Wallace spends his summers and sometimes a few months out of the rest of the year at his studio in Montana. “I can be totally isolated there for three months at a time. Being in Montana allows me to refresh and recharge, to commune with the quiet landscape. There, it’s just me and the paint.

I paint interiors—the interior of the mind—I’m not painting something specific in terms of landscape or cityscape. Truly, I could paint anywhere. But being in Montana has deeply affected me, and my work, in two ways in particular.

First of all, the light. The light in Montana goes on forever. There’s no pollution. The light changes every time you look at something—it imbues the object you’re looking at, whether that be a tree or a grizzly bear or any of the things you see every day there, there’s a quality that’s almost ethereal. The kind of light that is coming through in my painting now is certainly inspired by that. Without a doubt I owe that quality to Montana, to what Montana gives me.

The second thing is a sense of centeredness. I adore Chicago, I spend more than half my time here, but when you walk through a city, you’re assaulted by it: by the noise, the constant stream of people, the harshness and the structure of the buildings. And sometimes that’s the beauty of it.

In Montana, the property is in the thick of a forest. It’s isolated, it’s mountains, and grizzly bears, and mountain lions, and huge moose, and I don’t have any people around—I can go two or three weeks without ever seeing anybody. I’m alone within this space. I have this sense of awe and reverence. It allows me to be very centered and aware. It compels me to paint. It’s in the air that you breathe, in everything you look at. It brings me back consciously to simply asking, “Why are we here and why are we a part of all of this?”

Simply put, it is the perfect balance in my life, there are no comparisons. Each gives me what I need.”

Return next week to enjoy a slideshow of images of Wallace's studio in Montana.

Sunday, 24 March 2013

Join us at Studio 2846


Please join us the evening of Saturday, April 6 from 5-10 p.m. for a showing of Wallace's latest work at his Chicago studio, across from historic Humboldt Park.

Click for details.

Wednesday, 20 March 2013

Montana Studio: Part One


This week, we sit down with the artist to discover the story of his second studio in Montana.

“It’s a strange thing, like déjà vu. I have a vivid memory of being an undergraduate at the University of Illinois, walking with my friends to class down a gloomy side street, and of this clear image coming to me: my reflection in a lake—I was older, I had grey hair, I was with a woman. We looked out over this beautiful landscape, a house framed by towering mountains, trees and rocks. It was strange—it felt like a memory. And it stayed with me.”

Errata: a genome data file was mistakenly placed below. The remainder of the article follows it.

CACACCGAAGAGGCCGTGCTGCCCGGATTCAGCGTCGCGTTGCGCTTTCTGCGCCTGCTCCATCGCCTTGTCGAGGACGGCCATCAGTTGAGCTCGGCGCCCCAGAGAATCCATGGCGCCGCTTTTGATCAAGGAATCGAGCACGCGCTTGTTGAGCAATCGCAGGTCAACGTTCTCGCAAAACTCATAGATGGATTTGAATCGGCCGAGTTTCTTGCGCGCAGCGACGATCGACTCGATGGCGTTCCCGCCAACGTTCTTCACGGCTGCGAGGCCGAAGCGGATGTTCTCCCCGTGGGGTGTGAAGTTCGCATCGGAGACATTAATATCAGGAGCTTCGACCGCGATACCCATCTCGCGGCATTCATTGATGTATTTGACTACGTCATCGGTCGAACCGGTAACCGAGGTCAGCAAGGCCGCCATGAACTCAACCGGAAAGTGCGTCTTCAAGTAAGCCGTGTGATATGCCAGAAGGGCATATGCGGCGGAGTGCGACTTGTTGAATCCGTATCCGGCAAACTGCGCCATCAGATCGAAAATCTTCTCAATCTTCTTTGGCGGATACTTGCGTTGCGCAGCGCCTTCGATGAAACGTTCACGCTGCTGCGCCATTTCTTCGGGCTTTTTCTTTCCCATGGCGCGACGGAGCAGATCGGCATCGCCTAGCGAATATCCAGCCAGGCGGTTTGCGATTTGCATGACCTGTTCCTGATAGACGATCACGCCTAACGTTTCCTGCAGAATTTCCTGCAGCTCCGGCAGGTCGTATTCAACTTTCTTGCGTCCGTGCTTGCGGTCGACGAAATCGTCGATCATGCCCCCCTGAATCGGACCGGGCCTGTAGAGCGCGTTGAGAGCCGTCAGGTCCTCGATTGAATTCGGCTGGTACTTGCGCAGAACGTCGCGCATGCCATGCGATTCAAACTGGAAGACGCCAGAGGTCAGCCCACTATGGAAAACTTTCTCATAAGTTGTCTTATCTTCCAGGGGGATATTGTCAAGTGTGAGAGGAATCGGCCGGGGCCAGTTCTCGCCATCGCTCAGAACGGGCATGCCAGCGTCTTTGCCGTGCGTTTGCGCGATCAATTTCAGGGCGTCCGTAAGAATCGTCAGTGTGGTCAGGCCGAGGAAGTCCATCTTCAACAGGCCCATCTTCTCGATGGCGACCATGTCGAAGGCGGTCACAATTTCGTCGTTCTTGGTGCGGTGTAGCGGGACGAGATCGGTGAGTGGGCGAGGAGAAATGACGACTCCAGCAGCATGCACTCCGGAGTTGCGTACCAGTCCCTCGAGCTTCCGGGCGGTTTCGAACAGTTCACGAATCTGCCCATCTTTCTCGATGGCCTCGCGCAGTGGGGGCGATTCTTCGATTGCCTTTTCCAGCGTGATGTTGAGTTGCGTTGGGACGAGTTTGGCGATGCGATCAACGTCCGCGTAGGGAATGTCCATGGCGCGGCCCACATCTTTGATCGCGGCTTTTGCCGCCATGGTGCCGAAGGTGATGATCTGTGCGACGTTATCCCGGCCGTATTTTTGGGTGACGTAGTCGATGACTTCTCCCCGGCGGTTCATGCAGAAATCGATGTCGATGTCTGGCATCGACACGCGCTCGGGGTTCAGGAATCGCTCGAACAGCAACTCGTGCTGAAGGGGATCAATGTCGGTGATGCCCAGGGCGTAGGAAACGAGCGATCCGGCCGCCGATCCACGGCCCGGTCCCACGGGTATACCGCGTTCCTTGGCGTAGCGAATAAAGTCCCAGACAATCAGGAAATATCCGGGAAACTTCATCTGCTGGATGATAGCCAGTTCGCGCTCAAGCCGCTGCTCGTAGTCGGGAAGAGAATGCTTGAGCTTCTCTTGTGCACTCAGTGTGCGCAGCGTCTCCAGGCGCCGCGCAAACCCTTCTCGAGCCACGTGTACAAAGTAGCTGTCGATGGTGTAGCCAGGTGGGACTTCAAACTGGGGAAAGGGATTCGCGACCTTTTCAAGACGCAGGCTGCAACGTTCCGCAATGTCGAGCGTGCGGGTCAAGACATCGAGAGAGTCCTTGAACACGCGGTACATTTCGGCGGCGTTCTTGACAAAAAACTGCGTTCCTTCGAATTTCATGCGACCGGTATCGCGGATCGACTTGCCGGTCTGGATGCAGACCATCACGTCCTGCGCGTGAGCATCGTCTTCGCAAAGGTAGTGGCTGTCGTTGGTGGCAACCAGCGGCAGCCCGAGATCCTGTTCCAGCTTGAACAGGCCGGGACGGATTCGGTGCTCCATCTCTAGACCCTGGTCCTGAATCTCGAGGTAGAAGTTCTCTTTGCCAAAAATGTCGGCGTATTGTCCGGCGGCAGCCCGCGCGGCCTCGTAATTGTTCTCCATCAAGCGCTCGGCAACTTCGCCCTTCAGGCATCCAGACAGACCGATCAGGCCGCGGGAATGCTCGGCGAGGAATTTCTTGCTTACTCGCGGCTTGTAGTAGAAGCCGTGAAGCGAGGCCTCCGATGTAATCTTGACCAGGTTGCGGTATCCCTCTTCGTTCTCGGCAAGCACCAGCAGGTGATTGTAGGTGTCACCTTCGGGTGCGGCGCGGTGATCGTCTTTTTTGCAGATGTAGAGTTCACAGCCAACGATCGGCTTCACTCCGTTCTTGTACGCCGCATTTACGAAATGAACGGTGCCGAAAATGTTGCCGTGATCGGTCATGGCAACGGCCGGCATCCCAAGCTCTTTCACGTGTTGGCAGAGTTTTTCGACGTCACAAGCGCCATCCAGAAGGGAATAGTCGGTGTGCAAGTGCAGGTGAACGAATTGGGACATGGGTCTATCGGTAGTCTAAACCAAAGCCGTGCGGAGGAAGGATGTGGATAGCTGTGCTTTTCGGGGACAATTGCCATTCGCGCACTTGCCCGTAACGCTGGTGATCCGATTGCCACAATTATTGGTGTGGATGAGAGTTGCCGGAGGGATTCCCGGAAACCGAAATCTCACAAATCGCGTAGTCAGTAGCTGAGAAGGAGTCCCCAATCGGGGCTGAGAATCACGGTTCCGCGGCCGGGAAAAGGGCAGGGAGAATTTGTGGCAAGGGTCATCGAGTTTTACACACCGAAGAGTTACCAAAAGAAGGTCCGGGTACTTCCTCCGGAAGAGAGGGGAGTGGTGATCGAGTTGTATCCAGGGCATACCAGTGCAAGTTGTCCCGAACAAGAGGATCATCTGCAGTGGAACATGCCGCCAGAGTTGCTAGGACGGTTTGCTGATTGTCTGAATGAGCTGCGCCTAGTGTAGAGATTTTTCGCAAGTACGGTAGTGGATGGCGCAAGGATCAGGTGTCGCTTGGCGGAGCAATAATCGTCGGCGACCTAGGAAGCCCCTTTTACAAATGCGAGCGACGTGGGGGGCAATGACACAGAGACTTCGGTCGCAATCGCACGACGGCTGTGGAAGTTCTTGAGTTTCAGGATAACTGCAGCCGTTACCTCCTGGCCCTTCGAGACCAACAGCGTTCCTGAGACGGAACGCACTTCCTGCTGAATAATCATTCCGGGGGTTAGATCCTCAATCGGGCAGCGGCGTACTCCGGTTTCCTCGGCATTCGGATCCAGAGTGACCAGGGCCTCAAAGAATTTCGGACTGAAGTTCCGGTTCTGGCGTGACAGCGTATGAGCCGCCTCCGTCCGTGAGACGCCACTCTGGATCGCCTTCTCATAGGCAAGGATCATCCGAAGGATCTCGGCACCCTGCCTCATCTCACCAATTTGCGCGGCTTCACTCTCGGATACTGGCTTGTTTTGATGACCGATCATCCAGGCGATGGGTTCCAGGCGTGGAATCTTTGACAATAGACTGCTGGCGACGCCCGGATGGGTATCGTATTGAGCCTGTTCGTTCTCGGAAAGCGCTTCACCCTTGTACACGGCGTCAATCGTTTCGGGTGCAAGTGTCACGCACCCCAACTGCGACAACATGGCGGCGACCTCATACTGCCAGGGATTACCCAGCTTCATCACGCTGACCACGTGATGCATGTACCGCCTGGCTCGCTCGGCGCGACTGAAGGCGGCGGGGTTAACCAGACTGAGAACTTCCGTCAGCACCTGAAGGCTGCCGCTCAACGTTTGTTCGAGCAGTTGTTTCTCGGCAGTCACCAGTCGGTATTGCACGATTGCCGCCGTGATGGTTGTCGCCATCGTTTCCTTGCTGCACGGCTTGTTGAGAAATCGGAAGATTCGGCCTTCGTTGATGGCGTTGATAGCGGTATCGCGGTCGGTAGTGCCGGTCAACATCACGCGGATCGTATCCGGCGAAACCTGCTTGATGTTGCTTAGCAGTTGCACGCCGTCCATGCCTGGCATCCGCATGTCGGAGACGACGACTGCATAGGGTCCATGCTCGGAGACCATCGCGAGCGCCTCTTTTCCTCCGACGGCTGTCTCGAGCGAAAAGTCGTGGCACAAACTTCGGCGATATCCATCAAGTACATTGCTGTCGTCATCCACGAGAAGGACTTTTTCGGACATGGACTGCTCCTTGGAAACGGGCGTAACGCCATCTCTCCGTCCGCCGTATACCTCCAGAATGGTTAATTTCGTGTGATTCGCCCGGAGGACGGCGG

Fast forward a few decades to 2005. Wallace was living and working at Studio 2846 in Chicago, “I adore Chicago,” he says, “but the summers are hard for me—they’re so hot and humid.”

 Wallace and his wife, Deborah, were taking a break from the city, hiking in the wilderness near Lake Tahoe. “We were near these beautiful mountains, and we looked out over a body of water. It reminded me so much of that experience that I had to remind Deborah about it. She turned to me and asked, “You don’t want to wait until your 60, not if this is something you really want. Let’s start looking. Do you know where this is?”

It really made me consider things differently, and after that, we started looking. We booked a trip to Montana and Idaho, consulted the listings and saw a photo of raw land, 20 acres.  Upon walking this property it was instant, it was just… it. Every tree, every rock. The only thing missing was the house. It was my memory. We didn't need to look any further. I was home.

Two months later I packed up my truck and drove to Montana, and began immediately to build a cabin to live in while I worked on building the space. It took me a year and a half to build my studio in the mountains. In the summers now, that’s where I go to paint.”

Return soon to find out more about Wallace's work in Montana, or subscribe on the right to receive updates as they're posted.

Saturday, 9 March 2013

A Transformative Moment


Half way through his fourth grade, Wallace and his family moved from St. Louis, Missouri, to Chicago.

On arriving in his new school, the first big project that the young Wallace was set to work on was about Thomas Jefferson. “Back then, you know, if you were affluent, you had encyclopedias. We didn’t.” Wallace recalls time spent in the library, pouring over books.

He was struck by a small print of Jefferson’s image on a book’s sleeve, “and so I traced it—I traced it completely, and when I handed in my report, I included the drawing.”

To his astonishment, and to his parents’ chagrin, Wallace recalls – “I was suspended from school for plagiarism!”

It was a severe punishment, he remembers. “But it was a turning point in my mind. From that point forward I decided, I will only ever do my own work. I’ll never recreate anyone else’s work. I’ll never do what anybody else does. It was truly pivotal for me.”

Friday, 1 March 2013

Unspoken Language

Unspoken Language, 2013


The piece, completed. To discover the artist’s process in the creation of this work, look back over previous blog entries, tagged with Unspoken Language.

A way of reading the painting, from left to right:

Time left behind. The mask discarded. Direction gained. The book of truth, words arise into consciousness, empowering or destroying - deepening in thoughts lingered upon. A rush, arising into the light that illuminates all. Within, the shadowed observer, ever present.